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  • Writer's pictureTrusty Henchman

Movie Review: The Endless (2017)

The Endless popped up on my radar as it's been hyped as a Lovecraftian style sci-fi horror film, and.........sure? Yeah, I guess it is. Insofar as it breaches a bit into cosmic horror, fear of the unknown, existential dread, and all that other good stuff. I think when I hear anyone say 'Lovecraftian' I really want it to be a certain type of thing, and when my narrower view of that thing isn't immediately hit I hem and haw a bit. I also never felt any dread, which is more on me because I'm a little dead inside I guess.

The film follows a pair of brothers (Justin Benson and Aaron Moorhead, who also directed and produced the film) that were once part of a cult in the middle of nowhere and escaped when young. After 10 years of rejoining society, life is particularly crappy for both of them as they have trouble adjusting. Younger brother Aaron in particular misses life in the cult because it was actually pretty ok compared to life as we know it right now (and hey.....kinda feel ya). After receiving a mysterious tape from said cult about their 'ascension', the brothers come to an agreement to visit them one last time so that older brother Justin can prove they don't need the cult to succeed in life.

Also, I just now realized that the men who directed, produced, and starred in their own movie named their characters after themselves, which is just....ok guys. Were you having trouble reacting to the names of your characters during takes and decided it would be easier if they just had your names? It's, whatever, fine, moving on.

The brothers hit the commune, and this is where it does pick up for me as I enjoyed all the cult members. They're a bit self-aware of themselves, and actor Tate Ellington (above) gives a nice performance as the friendly de facto leader who will pull our main characters aside from time to time and say, "Now I know this is gonna sounds a bit cult-ish..."

From this point forward, strange things start to happen, odd behavior, weird physics, and all the usual hints that there is indeed something in the woods. The movie wears its horror schlock on its sleeve and inserts its own quirky humor, which is probably why I did find myself enjoying it. The trick is, and I guess spoilers start about now, is that it's essentially evil Groundhog Day.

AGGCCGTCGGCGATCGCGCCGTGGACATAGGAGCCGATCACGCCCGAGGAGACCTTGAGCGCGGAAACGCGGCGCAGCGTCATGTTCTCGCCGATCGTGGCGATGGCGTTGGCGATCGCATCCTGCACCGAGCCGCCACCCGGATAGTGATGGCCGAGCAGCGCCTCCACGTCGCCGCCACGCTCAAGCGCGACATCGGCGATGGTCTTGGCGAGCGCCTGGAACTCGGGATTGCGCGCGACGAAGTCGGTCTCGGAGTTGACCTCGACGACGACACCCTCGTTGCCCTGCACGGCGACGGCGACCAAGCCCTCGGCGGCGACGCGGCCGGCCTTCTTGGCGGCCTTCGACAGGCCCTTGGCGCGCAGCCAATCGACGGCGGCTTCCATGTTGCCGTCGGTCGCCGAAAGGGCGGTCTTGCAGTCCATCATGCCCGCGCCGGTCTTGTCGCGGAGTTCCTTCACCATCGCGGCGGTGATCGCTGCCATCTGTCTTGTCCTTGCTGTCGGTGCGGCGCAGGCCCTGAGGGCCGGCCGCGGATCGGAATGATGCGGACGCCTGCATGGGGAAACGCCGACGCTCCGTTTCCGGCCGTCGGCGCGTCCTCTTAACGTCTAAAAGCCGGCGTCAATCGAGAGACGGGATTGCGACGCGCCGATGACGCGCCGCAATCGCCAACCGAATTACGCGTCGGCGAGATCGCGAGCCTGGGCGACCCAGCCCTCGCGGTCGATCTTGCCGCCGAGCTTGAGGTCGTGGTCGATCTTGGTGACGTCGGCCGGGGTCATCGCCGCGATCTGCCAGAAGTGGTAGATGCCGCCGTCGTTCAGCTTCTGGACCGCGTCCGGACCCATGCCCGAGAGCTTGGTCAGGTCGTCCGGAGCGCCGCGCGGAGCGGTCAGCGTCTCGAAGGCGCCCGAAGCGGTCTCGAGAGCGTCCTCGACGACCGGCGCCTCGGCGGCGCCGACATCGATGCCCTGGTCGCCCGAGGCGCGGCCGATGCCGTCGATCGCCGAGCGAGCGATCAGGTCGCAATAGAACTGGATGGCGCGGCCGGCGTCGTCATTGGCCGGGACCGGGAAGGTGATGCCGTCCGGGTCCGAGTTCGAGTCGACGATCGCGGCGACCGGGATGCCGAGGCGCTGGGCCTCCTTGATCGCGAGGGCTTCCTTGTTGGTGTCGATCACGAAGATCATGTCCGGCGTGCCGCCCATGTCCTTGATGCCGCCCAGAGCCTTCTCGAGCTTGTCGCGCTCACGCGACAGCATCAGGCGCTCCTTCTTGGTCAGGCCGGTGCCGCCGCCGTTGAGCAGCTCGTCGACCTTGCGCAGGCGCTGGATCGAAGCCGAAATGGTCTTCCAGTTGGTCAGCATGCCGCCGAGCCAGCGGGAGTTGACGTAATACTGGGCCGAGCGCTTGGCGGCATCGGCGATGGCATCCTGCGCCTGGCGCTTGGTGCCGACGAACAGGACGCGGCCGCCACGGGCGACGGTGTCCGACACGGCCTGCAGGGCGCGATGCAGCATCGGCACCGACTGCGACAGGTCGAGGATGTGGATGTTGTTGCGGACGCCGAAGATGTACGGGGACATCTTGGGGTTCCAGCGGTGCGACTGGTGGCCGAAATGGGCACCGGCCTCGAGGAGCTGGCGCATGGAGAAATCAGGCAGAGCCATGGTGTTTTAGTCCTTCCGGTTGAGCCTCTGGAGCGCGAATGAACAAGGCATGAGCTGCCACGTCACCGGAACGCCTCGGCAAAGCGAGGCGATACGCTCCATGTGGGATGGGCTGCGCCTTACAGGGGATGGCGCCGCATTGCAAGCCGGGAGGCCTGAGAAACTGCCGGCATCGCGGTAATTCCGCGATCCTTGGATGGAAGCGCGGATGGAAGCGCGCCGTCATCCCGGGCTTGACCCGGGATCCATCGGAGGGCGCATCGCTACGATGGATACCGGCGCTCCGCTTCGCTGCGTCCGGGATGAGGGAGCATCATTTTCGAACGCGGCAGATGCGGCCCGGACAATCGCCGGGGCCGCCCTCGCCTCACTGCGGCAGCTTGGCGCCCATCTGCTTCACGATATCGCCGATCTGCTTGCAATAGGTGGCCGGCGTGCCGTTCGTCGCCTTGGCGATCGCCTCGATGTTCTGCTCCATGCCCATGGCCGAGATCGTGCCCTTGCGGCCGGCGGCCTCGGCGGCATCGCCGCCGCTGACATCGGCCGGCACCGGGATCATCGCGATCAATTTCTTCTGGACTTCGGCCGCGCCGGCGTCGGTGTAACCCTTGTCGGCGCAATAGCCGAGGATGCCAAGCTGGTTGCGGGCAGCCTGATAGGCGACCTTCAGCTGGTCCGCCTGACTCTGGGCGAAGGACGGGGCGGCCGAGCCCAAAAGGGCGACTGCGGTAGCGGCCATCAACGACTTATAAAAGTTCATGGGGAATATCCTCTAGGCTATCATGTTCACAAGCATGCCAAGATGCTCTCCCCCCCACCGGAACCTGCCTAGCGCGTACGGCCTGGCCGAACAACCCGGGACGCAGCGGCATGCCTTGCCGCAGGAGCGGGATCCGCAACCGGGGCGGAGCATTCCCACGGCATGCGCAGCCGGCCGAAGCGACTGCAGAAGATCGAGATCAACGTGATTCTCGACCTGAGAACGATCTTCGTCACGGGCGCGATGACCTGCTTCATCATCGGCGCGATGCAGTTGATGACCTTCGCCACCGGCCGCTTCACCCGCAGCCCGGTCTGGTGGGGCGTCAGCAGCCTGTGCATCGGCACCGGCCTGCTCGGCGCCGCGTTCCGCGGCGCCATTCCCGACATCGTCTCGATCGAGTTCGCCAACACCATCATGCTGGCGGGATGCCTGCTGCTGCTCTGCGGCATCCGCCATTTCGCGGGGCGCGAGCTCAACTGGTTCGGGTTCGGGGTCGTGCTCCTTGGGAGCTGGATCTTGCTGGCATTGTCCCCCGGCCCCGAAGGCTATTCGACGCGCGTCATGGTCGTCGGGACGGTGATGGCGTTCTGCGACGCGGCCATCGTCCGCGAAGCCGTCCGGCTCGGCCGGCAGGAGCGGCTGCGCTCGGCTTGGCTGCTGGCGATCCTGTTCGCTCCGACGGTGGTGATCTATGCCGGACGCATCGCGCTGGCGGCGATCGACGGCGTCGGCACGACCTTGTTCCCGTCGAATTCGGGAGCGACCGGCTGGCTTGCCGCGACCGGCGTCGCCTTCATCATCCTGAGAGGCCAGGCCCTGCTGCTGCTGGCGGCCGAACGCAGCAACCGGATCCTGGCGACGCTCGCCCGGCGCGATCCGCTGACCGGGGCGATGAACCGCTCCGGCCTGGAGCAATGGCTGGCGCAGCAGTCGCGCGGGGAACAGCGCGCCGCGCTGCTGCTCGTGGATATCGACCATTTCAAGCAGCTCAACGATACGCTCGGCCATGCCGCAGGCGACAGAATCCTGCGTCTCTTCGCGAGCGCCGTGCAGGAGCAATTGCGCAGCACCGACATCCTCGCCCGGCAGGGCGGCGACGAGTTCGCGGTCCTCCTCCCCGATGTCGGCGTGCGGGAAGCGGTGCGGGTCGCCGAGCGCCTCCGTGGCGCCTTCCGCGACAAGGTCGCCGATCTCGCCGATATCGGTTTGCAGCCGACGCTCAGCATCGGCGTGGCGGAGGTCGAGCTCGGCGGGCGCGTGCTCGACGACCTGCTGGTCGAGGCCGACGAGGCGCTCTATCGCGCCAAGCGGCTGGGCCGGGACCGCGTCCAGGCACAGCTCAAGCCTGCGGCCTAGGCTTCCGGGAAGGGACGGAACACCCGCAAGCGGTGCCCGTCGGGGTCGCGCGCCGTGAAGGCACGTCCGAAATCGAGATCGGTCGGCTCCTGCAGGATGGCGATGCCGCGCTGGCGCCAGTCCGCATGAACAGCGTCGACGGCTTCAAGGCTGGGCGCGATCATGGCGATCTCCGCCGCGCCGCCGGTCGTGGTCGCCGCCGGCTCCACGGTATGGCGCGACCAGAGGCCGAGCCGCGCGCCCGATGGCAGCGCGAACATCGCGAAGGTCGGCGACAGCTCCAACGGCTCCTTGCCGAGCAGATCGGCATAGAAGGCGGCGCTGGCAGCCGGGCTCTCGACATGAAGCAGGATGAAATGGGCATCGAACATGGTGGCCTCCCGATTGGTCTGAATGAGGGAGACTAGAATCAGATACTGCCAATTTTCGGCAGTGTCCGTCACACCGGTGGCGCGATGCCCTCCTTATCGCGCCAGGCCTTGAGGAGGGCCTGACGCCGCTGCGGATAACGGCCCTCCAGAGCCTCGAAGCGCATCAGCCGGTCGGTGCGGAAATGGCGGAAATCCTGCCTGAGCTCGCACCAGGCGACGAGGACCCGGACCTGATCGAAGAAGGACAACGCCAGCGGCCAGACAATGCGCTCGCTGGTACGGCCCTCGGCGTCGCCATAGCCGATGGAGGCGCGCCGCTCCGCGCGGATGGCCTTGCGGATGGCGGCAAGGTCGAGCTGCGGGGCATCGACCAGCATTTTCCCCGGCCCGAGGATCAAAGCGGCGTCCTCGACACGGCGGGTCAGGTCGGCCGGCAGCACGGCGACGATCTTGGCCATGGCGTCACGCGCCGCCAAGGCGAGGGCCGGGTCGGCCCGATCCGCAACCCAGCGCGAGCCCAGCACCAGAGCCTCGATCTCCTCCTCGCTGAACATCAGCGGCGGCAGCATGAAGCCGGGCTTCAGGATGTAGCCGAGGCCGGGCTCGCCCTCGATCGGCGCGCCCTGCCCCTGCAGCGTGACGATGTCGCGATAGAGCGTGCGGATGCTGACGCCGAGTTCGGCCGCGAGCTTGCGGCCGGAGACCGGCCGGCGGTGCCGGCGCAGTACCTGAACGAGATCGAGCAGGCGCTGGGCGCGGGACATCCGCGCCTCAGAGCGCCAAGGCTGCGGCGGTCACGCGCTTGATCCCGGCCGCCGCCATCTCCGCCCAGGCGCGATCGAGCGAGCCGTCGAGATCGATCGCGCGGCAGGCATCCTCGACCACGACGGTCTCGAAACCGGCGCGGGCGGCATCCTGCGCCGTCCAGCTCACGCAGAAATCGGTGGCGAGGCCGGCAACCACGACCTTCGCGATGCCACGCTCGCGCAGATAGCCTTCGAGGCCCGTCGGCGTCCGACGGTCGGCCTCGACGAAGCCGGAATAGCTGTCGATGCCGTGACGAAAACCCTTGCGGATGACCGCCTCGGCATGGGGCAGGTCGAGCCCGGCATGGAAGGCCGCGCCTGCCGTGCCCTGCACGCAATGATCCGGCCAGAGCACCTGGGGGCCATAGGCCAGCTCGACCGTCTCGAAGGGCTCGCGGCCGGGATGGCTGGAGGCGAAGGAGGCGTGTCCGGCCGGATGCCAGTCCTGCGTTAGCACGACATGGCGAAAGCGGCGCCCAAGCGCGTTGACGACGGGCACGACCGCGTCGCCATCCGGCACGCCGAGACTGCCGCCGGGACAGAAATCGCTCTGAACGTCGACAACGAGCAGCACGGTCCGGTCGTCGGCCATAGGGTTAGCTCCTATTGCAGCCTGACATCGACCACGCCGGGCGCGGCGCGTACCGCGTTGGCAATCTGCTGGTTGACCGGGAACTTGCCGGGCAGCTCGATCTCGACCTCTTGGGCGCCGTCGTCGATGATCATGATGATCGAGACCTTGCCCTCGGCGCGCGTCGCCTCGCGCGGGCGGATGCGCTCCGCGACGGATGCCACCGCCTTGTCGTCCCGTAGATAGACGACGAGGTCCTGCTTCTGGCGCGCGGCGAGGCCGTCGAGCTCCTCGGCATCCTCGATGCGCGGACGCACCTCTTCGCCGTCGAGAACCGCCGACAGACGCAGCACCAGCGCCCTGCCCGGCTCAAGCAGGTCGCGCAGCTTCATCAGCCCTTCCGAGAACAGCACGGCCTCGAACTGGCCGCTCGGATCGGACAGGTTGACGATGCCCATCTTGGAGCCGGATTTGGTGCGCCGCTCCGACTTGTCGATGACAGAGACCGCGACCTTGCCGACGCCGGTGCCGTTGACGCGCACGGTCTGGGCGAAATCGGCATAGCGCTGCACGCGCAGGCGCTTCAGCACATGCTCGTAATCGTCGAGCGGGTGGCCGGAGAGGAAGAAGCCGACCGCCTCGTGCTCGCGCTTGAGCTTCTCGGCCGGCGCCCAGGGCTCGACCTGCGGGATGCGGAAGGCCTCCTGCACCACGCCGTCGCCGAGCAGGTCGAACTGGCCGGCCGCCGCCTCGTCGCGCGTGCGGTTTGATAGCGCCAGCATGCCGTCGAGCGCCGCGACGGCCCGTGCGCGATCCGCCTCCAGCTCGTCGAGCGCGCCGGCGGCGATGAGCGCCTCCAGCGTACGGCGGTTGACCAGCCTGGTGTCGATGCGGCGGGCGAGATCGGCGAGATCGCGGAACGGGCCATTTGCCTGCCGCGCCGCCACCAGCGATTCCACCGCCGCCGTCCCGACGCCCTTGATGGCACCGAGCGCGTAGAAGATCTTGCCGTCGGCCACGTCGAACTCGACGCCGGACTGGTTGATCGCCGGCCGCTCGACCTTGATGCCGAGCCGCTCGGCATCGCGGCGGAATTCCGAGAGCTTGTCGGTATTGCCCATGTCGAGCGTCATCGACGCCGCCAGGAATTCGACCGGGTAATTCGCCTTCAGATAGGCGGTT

The members of the community haven't really aged a day since the brothers left. Loops of time become prisons for people outside of the main commune, and the clock is ticking for the brothers to get out. The film gets pretty standard at this point, and it lets you know that yes, we all know there's a big creature that's controlling all of this and that we probably won't get to really see it because that's the point, innit?

And that's fine because the film is well put together, has some nice cinematography and visuals, and actually spends the time and develops its main characters. They legit go through arcs and change throughout the story. And I shouldn't sound so surprised about that actually happening but with modern horror films I tend to not be too optimistic.

And I don't mean to be disappointed in all of that because really, that's the kind of filmmaking we want. But seriously yo, I just let me see it, ok?

Like for reals, for the love of god,


Ignore my tantrum, it's a solid movie that's worth seeing. A little over-hyped for my tastes, as one review goes on to say, "The Endless is a true horror masterpiece—a David Lynch meets Stuart Gordon meets Don Coscarelli fever dream of Lovecraftian cosmic horror that demands repeated viewings." Ehhhhhhhhh, ok? It's like a 7/10 for me, but again, I'm dead inside when it comes to most horror.

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